The group above was thrilled to receive a response from the Tickle app creators regarding their success with getting Ollie all the way around the table!

Ozobots – A first grade class came to the lab, ready to do Osmo coding. Wouldn’t you know it? The internet went down as soon as the students tried to get onto Osmo! The Ozobots were quickly pulled out as I explained how they worked. I’d already made copies of Ozobot Basic Training 1 so we were ready to go! For a quick switch in plans, the little ones did great and quickly learned how to combine color combinations to program their Ozobot.

A third grade class, returning for their third time, worked with Ozobot Basic Training 2 where they learned how to control Ozobot with directional commands. I love this photo of the girl taking a picture of the Ozobot codes so that she and her friend could continue working on the challenge at home!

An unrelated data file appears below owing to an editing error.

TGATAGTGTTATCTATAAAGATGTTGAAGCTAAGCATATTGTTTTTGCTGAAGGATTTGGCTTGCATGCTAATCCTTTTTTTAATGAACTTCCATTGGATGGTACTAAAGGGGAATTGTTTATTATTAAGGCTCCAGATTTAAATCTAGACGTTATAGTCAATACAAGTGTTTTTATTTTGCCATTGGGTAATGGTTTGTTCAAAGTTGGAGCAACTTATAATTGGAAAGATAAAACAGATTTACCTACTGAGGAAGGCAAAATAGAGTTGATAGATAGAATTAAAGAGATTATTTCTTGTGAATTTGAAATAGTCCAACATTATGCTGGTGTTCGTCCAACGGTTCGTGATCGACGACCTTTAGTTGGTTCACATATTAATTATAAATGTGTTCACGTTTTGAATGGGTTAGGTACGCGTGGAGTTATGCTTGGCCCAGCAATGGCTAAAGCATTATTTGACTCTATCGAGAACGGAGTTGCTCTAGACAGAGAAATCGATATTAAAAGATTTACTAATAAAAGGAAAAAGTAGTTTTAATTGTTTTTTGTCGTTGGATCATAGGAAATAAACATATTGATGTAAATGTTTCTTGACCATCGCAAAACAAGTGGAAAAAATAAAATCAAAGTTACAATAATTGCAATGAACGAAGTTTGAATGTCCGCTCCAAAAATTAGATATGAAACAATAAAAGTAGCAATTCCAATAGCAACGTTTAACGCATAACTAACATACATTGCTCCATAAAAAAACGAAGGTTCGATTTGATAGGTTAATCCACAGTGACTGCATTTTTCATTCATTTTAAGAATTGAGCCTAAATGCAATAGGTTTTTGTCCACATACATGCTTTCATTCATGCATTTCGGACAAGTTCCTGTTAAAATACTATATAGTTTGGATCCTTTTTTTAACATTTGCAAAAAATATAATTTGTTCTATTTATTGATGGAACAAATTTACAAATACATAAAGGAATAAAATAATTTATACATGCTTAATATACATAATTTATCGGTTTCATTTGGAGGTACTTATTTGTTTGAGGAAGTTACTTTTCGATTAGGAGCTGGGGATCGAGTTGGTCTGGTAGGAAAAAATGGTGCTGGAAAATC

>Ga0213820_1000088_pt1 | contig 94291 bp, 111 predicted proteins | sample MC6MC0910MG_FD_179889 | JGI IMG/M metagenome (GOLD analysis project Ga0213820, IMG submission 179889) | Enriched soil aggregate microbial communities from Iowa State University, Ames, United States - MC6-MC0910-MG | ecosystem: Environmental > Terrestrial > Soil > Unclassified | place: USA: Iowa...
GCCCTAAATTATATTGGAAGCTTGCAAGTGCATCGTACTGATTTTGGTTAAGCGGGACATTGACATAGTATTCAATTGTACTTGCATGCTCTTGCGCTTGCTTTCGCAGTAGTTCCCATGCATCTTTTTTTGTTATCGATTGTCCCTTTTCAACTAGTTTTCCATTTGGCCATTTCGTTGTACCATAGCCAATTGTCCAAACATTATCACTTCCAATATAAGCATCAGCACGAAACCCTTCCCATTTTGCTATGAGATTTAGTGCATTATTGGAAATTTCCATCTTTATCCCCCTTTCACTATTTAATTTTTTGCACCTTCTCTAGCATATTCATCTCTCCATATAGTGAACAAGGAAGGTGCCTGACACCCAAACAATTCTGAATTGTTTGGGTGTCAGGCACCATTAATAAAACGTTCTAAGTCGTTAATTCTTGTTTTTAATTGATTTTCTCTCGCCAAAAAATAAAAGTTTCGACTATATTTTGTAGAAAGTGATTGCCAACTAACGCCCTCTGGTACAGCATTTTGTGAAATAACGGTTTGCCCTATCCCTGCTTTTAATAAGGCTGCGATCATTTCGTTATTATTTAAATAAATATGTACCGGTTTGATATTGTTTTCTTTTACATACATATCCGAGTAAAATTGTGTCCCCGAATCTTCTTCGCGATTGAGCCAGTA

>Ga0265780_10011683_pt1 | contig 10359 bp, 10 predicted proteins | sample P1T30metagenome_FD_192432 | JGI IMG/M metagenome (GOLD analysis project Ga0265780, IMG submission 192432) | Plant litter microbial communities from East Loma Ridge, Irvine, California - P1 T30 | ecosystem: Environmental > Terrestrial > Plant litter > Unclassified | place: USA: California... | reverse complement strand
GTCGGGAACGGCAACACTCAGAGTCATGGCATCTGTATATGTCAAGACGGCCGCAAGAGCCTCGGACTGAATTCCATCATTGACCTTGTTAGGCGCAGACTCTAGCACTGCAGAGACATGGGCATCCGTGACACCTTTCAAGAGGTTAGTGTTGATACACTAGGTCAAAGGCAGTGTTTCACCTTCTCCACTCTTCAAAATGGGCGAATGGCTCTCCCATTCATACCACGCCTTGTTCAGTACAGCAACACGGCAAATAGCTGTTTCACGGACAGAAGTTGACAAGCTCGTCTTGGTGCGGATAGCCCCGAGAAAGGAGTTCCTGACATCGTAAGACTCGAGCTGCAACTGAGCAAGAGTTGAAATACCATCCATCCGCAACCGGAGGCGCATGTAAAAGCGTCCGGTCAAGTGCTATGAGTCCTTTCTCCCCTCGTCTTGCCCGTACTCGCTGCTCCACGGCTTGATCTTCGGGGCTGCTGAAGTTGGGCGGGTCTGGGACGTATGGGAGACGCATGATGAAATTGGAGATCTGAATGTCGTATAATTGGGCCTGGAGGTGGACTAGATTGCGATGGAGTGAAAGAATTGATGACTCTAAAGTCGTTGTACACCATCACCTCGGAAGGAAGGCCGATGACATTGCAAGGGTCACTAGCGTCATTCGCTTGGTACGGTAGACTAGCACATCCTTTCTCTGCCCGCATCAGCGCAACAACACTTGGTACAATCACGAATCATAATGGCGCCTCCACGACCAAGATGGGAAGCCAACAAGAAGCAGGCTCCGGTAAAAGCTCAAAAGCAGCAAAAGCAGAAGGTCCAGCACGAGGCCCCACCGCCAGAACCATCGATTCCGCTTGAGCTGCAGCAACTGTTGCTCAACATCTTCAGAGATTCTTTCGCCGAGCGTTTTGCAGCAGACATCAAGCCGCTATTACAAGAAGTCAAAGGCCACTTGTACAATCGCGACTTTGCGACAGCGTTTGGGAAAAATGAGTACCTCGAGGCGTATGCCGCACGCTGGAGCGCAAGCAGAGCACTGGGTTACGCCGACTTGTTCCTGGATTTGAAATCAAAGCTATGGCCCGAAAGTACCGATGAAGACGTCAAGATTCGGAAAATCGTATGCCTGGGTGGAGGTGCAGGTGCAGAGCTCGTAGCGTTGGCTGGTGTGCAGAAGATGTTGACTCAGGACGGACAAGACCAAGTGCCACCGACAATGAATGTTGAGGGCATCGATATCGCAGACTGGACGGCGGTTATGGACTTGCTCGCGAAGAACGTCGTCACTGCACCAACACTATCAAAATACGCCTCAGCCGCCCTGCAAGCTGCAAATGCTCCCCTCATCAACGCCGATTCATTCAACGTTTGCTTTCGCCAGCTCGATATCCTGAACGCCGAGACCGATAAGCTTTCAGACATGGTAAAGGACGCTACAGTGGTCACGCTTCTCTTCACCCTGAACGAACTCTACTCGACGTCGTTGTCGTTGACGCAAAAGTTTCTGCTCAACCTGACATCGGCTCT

Code.org – I love this site; such a helpful curriculum for all ages! I have all K-4 students signed up in Code Studio so that I can keep track of their progress. For younger students, we stayed with Code Studio; starting with an off-line activity where students were introduced to vocabulary and then moved figures from one block to another using the white board. Older students had their choice of some of Code.org’s activities specifically designed for Hour of Code.

Scratch Programming – Fourth graders were set up in Scratch and presented with a Nine Block Challenge. Although some of the students use Scratch at home, we hadn’t done anything with it at school. Basically, this lesson was designed to expose students to the program and allow them time to experiment with a few blocks at a time.